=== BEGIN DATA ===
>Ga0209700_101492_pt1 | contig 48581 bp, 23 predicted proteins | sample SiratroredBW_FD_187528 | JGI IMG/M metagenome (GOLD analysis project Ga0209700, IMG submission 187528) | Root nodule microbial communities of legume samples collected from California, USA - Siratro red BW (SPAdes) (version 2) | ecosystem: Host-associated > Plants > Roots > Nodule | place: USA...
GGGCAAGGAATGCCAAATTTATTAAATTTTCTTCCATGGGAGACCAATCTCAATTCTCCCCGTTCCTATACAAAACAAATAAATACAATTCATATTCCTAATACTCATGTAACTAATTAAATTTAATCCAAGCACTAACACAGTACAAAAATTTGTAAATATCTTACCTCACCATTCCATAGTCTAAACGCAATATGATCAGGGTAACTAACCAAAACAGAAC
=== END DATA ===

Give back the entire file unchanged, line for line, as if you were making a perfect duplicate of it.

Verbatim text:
>Ga0209700_101492_pt1 | contig 48581 bp, 23 predicted proteins | sample SiratroredBW_FD_187528 | JGI IMG/M metagenome (GOLD analysis project Ga0209700, IMG submission 187528) | Root nodule microbial communities of legume samples collected from California, USA - Siratro red BW (SPAdes) (version 2) | ecosystem: Host-associated > Plants > Roots > Nodule | place: USA...
GGGCAAGGAATGCCAAATTTATTAAATTTTCTTCCATGGGAGACCAATCTCAATTCTCCCCGTTCCTATACAAAACAAATAAATACAATTCATATTCCTAATACTCATGTAACTAATTAAATTTAATCCAAGCACTAACACAGTACAAAAATTTGTAAATATCTTACCTCACCATTCCATAGTCTAAACGCAATATGATCAGGGTAACTAACCAAAACAGAAC